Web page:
A while back baby & I wandered to the library on a Saturday to return some books. Turns out it was the anniversary celebration for the library – speeches, cake and prizes. I entered both our names in the draw and my name was pulled! I could pick from a number of sets of books. There was a complete works of Jane Austen collection which I really wanted. But instead I chose a small pile of baby books. When I got them home I realized that one played an electronic song on the last page, one was a nice story about parental love, and the third was a generic baby-learning book about colours, not really educationally appropriate from my perspective.
I wallowed in this situation for the next 12 hours. Here are some of the perspectives I used to approach it.
1) Selfishness and sacrifice. I thought I was sacrificing my own desires to provide something for my child. Sounds like a good mom, right? But in reality, I denied myself something I really wanted, that I reasonably could have had, and got instead something completely marginal for my child which we have barely used since then. And I deeply regretted not having the book set since it was something I would have loved but would not purchase for myself. Are there times to sacrifice for your child? Sure, all the time. Like waking for on-demand nursing, for example. But sacrifice means to give up something lower for something higher, and I don’t think that applies in this case.
2) Minimalism. We were in the midst of an on-going attempt to minimize our possessions. I thought, why add a collection of books to our shelves when our goal is to have less? But is that really the goal? I think it’s more like, to have only things we love and use. From that perspective, the Jane Austen set might have been better. I would have loved it for years. But again with the other hand: I have copies of the 3 Austen books I love (P&P, Emma and Mansfield Park), and GAVE AWAY my copies of her other books as they weren’t my favourites. And if I added a full set of matching books to our shelves, it would be very hard for me to break the set up and give away individual books I didn’t love. Still not completely sure what side I come down on with this interpretation.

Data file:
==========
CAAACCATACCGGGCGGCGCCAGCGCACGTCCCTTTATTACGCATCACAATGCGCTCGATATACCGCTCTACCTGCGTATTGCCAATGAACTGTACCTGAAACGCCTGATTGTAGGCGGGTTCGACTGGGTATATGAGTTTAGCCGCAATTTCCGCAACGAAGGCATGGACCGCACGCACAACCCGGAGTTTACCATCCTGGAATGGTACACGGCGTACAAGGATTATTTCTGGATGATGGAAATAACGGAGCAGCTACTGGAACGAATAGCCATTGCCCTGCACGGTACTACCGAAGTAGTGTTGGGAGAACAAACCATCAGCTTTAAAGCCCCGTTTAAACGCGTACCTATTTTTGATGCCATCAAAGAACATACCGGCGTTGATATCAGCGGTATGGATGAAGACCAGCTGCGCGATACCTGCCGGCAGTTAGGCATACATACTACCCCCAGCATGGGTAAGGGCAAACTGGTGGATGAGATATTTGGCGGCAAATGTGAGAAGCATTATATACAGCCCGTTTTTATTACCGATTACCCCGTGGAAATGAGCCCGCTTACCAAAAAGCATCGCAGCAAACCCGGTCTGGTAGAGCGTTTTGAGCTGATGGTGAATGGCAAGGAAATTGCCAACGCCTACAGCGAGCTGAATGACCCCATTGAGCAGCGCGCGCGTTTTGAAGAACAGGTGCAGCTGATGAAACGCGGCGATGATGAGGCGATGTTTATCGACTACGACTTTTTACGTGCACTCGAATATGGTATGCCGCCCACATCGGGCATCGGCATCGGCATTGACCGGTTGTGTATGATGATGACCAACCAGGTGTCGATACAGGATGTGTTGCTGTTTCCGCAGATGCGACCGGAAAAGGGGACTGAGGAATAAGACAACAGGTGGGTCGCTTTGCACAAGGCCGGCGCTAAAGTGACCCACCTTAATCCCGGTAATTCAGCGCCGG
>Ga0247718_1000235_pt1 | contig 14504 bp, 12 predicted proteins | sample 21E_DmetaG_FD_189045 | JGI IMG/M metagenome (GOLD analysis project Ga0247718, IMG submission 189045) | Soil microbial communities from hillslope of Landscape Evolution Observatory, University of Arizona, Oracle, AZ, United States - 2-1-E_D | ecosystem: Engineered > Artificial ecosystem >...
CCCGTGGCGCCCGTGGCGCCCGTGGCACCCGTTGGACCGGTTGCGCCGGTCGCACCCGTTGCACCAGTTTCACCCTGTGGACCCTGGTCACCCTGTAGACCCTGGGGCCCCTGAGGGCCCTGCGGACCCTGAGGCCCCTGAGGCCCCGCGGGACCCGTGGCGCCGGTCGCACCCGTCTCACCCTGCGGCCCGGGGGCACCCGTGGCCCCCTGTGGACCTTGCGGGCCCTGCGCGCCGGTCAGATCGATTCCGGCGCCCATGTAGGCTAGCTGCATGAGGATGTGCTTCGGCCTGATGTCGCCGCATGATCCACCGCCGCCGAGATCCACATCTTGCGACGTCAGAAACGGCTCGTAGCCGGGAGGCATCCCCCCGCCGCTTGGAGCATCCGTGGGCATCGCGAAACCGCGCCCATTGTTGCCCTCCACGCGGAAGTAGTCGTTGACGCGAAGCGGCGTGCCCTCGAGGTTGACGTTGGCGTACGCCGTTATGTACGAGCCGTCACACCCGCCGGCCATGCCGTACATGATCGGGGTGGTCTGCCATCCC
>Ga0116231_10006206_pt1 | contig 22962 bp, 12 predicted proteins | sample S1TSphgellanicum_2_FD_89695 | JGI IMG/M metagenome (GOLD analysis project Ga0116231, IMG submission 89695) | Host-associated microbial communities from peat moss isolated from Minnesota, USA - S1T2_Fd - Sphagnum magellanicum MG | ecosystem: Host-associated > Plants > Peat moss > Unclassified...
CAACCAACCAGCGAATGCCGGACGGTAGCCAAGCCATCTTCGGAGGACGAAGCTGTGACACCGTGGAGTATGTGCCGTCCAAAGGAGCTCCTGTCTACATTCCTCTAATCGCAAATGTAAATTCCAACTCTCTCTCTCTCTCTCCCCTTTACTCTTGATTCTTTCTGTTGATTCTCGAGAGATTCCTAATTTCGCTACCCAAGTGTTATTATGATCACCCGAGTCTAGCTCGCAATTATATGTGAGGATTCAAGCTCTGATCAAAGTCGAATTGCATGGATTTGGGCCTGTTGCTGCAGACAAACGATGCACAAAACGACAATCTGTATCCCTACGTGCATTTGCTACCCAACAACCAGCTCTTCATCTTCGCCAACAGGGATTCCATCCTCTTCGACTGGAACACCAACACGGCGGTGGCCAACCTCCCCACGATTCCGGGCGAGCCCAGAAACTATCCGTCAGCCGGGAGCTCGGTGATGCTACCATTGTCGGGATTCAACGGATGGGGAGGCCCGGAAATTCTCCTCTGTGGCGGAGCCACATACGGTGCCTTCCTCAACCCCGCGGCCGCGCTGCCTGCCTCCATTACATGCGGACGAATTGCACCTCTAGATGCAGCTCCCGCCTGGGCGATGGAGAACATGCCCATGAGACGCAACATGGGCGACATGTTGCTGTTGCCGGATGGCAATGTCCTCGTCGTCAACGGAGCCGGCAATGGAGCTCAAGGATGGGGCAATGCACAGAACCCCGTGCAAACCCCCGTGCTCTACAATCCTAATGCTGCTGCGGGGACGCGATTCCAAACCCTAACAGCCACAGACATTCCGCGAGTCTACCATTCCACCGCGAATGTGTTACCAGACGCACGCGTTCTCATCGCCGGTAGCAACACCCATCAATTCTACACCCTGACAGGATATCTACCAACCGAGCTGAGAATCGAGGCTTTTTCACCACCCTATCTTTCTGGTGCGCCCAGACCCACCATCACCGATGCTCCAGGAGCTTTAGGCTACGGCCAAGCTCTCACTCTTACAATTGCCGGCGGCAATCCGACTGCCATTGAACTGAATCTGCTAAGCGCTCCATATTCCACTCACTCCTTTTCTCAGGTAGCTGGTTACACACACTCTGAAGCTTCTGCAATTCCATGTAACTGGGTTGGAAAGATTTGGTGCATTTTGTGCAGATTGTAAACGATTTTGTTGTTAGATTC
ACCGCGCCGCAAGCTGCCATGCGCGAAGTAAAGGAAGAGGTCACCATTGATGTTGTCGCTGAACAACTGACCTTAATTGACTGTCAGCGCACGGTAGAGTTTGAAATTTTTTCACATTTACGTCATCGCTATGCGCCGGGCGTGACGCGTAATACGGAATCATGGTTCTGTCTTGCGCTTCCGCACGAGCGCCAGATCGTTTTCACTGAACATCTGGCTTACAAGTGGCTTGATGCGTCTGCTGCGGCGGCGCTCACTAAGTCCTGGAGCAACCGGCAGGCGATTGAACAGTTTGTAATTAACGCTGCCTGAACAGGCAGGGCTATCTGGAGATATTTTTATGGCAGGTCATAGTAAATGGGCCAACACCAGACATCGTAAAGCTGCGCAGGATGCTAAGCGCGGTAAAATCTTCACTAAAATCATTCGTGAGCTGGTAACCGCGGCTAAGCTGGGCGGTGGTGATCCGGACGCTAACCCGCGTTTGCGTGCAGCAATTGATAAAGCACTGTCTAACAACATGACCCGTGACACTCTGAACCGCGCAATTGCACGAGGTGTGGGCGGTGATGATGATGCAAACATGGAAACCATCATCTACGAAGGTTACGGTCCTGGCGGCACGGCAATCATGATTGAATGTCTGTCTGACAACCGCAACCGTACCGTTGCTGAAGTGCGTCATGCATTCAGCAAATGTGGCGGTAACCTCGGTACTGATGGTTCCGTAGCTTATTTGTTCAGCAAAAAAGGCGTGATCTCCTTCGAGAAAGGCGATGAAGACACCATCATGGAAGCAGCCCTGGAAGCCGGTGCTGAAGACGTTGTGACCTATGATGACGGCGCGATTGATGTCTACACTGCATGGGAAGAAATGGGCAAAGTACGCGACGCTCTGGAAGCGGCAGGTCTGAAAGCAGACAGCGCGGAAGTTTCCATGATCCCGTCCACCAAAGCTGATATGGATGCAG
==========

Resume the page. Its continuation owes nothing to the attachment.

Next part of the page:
3) Consumer culture and choice. Choice theory has it that we are happier with fewer choices. Choosing between 4 – 6 types of jam, we’re happy with our choice. Faced with 30 types, we are less happy, regardless of what we walk away with. Before the library, I didn’t have the Jane Austen books or new books for baby. After the library, I had 3 new books for baby plus the fun of winning something. And yet I was significantly less happy because I thought I’d made a poor choice. If someone had just given us the books – or I’d had fewer choices – I might have been happier.
4) Personal growth and the meaning of life. The situation pushed me to grapple with why I was so frustrated and regretful: because of the absence of a few material objects. Not a proud moment! Nonetheless, my emotional response provided the opportunity to look inside myself, understand myself, remove myself from the material realities of the situation and consider the bigger question of what I could learn from this and how I could respond more appropriately next time. From that perspective, my frustration was a gift that allowed me to know myself better.
Conclusion: Anything that happens to us can twig off multiple interpretations. If we let ourselves feel through them without denying our emotions there are things to learn. And next time, take the books.